What the Western Means Now

By Noah Gittell

In recent years, the cowboy has been replaced by the superhero as the most common expression of American values in blockbuster filmmaking. But the decline of the western—the genre that dominated cinema's first half-century—began long before the Marvel era. In the golden age of spurs-and-saddles films, between 1940 and 1960, up to 140 westerns were released per year. By the turn of the century, that was a good number for an entire decade. There were only 148 westerns made in the 1990s, and 142 in the 2000s.

But cowboys, it seems, are trying to mount a comeback. So far, it’s not going well: The Lone Ranger flopped spectacularly a summer ago, and last month, Seth MacFarlane’s A Million Ways to Die in the West opened to tepid reviews and middling box office. Still, the fact that major studios bankrolled these films indicates at least some amount of faith in the genre. And that faith, surprisingly, doesn’t seem to be flagging.

The Homesman, directed by and starring Tommy Lee Jones, won rave reviews at Cannes and will see release later this year; the film has been called an “inverse western” for its focus on women and rejection of the alpha-male cowboy stereotype. 2015 will bring at least two highly-anticipated genre entries: Quentin Tarantino’s The Hateful Eight (his last film, Django Unchained, was the rare new western to succeed commercially and critically), and Jane Got a Gun, starring Natalie Portman and Ewan McGregor.

To try and understand the western’s return, it’s important to understand why it left in the first place. There are many theories out there, but a lot of film critics attribute the decline of the western to the Vietnam War. Most films of the genre are essentially war pictures, detailing combat between American Indians and frontiersmen. J. Hoberman wrote that “save for a handful of releases, the western itself has remained defunct since the fall of Saigon,” noting that the ugliness of the conflict rendered the often blindly patriotic tone of the western obsolete. Vietnam-era westerns such as Little Big Man and Jeremiah Johnson reflected this revision of the American character by showing Native Americans to be sympathetic and U.S. military officials (like General Custer) to be fools, but the trend did not last long.

The underlying subject of nearly every western is the tension that erupts when an ascending civilization comes into conflict with the savage wilderness. Whether it is a sheriff chasing an outlaw or a homesteader fighting off an Indian attack, classical westerns depict an America trying to balance its frontier spirit with the need for manmade justice and order. Films like Stagecoach, My Darling Clementine, and High Noon show the difficult process of extending a young nation into new territory. Perhaps that’s why westerns resonate less and less: Precious few among us would still call America a country on the rise.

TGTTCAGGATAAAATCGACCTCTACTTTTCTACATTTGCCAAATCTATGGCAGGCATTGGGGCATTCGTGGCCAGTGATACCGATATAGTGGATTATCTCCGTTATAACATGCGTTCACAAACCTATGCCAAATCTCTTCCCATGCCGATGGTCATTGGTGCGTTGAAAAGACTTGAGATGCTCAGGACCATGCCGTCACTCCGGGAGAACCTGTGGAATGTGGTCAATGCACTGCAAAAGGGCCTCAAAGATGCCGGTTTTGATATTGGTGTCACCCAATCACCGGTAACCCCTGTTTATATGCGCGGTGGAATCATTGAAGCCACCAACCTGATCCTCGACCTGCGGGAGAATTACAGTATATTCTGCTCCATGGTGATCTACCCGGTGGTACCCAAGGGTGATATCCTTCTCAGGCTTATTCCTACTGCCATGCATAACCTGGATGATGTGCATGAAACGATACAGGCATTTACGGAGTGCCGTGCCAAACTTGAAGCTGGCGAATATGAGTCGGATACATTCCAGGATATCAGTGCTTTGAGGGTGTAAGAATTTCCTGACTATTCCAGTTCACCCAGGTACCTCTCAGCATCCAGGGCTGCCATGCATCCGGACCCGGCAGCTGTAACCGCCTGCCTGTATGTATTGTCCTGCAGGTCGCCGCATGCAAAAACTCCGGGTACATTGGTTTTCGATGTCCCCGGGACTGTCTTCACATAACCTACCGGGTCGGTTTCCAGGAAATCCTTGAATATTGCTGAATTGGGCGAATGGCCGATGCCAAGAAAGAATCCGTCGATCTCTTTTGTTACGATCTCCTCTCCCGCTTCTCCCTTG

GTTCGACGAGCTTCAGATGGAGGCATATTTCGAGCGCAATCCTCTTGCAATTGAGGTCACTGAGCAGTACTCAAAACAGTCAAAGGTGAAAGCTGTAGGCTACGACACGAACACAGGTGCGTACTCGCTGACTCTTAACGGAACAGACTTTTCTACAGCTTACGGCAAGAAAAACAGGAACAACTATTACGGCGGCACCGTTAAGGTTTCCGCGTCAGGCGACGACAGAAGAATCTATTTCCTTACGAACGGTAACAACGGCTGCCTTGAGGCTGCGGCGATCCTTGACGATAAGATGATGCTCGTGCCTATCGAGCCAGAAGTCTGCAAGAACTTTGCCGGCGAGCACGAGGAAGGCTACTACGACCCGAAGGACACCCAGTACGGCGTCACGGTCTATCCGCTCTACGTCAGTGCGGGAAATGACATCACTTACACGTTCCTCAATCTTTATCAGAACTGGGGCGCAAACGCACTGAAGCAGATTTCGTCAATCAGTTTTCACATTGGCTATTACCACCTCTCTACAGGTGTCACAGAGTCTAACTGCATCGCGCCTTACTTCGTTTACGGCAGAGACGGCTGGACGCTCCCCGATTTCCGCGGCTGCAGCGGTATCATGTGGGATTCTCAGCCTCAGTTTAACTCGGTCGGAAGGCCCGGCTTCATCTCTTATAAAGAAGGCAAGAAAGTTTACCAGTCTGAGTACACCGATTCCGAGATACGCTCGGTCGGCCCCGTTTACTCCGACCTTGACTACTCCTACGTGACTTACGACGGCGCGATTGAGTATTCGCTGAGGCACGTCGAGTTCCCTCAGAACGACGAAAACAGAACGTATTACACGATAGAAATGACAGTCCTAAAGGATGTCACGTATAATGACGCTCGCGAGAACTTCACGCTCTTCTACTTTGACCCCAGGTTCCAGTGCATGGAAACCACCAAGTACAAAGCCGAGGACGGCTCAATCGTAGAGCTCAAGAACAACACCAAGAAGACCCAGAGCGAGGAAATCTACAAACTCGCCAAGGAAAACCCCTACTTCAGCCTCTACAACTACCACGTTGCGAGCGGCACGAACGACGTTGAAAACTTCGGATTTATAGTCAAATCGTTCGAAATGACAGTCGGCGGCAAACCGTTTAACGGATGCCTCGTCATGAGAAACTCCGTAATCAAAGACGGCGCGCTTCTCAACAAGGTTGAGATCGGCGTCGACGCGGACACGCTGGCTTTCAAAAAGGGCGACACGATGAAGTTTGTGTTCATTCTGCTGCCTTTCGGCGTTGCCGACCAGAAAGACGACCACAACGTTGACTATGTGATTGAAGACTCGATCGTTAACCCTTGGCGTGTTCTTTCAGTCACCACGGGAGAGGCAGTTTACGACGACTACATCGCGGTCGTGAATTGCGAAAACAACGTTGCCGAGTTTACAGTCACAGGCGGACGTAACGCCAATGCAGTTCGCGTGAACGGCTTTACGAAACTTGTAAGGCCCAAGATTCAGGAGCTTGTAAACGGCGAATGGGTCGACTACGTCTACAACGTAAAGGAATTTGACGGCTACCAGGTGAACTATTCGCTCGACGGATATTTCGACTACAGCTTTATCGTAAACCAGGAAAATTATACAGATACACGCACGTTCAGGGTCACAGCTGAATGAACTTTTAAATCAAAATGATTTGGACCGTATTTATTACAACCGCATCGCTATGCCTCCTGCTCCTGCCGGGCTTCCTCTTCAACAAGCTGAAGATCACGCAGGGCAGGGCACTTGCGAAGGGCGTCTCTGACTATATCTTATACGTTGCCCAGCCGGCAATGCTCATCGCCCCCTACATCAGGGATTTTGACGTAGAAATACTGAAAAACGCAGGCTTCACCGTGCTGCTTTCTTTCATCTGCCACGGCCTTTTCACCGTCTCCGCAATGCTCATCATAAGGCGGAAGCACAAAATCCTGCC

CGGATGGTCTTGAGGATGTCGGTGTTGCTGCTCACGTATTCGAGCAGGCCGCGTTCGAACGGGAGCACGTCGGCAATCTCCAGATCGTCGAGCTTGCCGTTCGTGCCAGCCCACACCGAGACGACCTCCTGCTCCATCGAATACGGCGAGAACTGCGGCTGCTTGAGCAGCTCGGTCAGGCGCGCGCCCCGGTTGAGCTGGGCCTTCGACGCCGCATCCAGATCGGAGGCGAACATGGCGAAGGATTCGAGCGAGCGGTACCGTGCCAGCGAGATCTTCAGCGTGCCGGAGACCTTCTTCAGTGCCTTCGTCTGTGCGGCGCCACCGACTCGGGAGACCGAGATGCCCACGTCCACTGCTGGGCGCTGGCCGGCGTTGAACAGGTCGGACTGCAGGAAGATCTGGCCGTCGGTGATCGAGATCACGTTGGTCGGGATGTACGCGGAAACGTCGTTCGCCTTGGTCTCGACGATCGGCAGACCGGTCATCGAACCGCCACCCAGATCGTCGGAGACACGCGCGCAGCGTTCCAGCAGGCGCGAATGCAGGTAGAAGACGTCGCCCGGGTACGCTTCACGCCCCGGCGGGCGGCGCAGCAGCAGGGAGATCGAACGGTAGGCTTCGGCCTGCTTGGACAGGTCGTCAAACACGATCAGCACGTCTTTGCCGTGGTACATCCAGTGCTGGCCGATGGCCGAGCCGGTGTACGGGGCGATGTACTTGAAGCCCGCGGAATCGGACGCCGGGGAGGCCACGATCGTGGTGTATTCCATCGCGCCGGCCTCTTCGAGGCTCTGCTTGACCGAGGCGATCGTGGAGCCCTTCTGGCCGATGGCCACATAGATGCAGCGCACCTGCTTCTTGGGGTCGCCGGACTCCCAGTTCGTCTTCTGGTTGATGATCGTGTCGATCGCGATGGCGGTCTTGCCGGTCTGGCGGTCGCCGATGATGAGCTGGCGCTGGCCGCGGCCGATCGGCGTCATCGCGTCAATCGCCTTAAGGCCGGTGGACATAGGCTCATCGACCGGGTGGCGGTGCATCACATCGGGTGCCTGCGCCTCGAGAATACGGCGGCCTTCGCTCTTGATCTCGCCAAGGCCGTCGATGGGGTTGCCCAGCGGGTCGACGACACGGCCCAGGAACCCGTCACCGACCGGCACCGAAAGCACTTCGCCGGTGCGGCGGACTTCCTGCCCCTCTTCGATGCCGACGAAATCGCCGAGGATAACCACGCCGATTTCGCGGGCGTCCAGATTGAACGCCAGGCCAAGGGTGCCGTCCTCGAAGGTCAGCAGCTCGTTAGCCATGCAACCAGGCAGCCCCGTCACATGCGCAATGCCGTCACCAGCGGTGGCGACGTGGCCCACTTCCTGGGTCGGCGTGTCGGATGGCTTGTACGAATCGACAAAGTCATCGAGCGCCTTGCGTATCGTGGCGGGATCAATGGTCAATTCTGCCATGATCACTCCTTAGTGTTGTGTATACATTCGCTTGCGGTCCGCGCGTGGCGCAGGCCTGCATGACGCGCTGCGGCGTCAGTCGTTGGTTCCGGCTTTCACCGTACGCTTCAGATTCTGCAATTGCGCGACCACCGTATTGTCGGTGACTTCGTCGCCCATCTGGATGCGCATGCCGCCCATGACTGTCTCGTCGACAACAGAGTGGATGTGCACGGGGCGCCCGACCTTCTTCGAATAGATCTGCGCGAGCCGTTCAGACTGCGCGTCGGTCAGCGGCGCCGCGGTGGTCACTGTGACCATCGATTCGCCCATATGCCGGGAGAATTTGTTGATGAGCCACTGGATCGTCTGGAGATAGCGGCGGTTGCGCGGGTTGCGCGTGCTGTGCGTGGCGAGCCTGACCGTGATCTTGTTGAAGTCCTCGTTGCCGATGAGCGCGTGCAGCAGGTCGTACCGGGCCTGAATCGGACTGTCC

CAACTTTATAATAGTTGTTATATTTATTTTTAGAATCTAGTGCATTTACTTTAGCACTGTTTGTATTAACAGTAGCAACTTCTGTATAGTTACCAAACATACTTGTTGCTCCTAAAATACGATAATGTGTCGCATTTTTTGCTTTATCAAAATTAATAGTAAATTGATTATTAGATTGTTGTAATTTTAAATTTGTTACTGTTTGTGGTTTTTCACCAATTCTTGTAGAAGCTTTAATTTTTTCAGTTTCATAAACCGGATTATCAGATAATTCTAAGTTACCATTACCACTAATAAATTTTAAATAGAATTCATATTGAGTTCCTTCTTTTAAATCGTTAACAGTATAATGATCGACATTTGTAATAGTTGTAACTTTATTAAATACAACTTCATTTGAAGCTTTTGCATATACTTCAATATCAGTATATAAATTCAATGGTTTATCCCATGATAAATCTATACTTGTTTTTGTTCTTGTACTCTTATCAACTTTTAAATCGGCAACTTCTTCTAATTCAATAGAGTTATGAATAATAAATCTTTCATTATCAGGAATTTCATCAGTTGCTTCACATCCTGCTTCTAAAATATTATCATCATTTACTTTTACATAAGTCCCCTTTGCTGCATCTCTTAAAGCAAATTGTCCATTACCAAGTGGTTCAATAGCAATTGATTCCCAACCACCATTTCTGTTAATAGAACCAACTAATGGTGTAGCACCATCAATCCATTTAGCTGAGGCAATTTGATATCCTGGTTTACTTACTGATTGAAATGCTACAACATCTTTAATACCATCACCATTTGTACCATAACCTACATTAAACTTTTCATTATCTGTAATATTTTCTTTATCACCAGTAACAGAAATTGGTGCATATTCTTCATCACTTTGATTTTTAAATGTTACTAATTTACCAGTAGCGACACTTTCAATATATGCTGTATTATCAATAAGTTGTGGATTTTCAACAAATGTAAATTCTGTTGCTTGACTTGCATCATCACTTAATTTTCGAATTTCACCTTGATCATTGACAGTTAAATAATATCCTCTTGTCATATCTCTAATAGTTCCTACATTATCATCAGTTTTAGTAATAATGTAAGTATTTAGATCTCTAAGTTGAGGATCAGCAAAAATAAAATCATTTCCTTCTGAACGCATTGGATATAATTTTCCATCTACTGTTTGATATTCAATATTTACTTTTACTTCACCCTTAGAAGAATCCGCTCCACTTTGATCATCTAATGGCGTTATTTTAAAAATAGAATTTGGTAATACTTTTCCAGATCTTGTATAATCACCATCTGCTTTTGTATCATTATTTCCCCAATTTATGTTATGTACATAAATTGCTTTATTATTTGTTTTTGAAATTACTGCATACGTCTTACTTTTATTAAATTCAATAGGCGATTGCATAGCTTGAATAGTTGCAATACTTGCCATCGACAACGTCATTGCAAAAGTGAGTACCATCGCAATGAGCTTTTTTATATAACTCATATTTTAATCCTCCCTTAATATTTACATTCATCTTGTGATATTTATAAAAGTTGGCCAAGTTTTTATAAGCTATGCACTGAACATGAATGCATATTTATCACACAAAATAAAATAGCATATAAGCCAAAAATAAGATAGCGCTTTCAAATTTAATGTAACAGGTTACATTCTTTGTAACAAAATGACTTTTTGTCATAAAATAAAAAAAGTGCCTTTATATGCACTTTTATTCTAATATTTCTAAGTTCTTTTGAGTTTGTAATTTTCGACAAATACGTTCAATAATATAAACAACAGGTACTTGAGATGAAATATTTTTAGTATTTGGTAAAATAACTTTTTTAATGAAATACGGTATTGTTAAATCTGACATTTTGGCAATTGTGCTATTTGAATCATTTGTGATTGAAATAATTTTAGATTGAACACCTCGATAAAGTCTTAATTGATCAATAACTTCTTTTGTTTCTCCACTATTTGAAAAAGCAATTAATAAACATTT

Still, a new western from an unlikely source may hold the key to the genre’s future. The Rover, an Australian crime thriller by David Michod (Animal Kingdom) trades an expanding civilization for one in decline. It could be called a “post-western.” Set 10 years after a global economic collapse, the film follows Eric, a stoic drifter (Guy Pearce) who roams the desolate Outback on a mission to retrieve his car from three thieves who have stolen it after a heist gone wrong. He teams up with Rey (Robert Pattinson), the mentally disabled brother of one of the thieves, who knows where the crew is headed.

As we follow their journey, we see that the remains of 21st-century civilization, even in Australia, eerily resembles the Old West. Scenes take place in a saloon, a general store, and a brothel. The moral landscape looks familiar, too. People kill with startling casualness. Men mistreat women and children. Even our hero—a classical western figure, the mysterious loner with nothing left to lose—murders without hesitation. Nothing seems to matter to anybody except for their own survival.

But Eric does care about one thing. His car. It’s not clear for most of the film’s runtime why he does, but that’s okay. “It’s a silly thing to care about in a world like this,” one character tells him, but, of course, that’s the point. He has chosen to care about the car just to care about something. It is a remnant of the person he was when civilization as we know it still existed. In this way, The Rover shows how the western can have utility in our modern era: by exploring the tension that arises when civilization recedes and man must return to a world ruled by the laws of nature. As we in the audience struggle with major existential questions about our future on the planet—climate change, antibiotic overuse, loose nukes—the “post-western” can offer us a cathartic space to look for answers.

The Rover is an outlier among the westerns planned for release in the next couple years. None of them are set in the future or deal explicitly with post-apocalyptic themes, and it is hard to imagine any of them will be quite as bleak. But even so, this small cowboy resurgence highlights what's changed since John Wayne's heyday. By definition a more naturalistic genre than the fantastic, CGI-laden universe of superheroes and other contemporary action films, today's westerns can't help but remind of human limits: Unlike Clark Kent, even the toughest cowboy can be brought down by a bullet or two. These films rebuke the idea that people always dominate their environment, instead showing that in the the wild, men and women are anything but super-powered.

This article available online at:

http://www.theatlantic.com/entertainment/archive/2014/06/what-the-western-means-now/372871/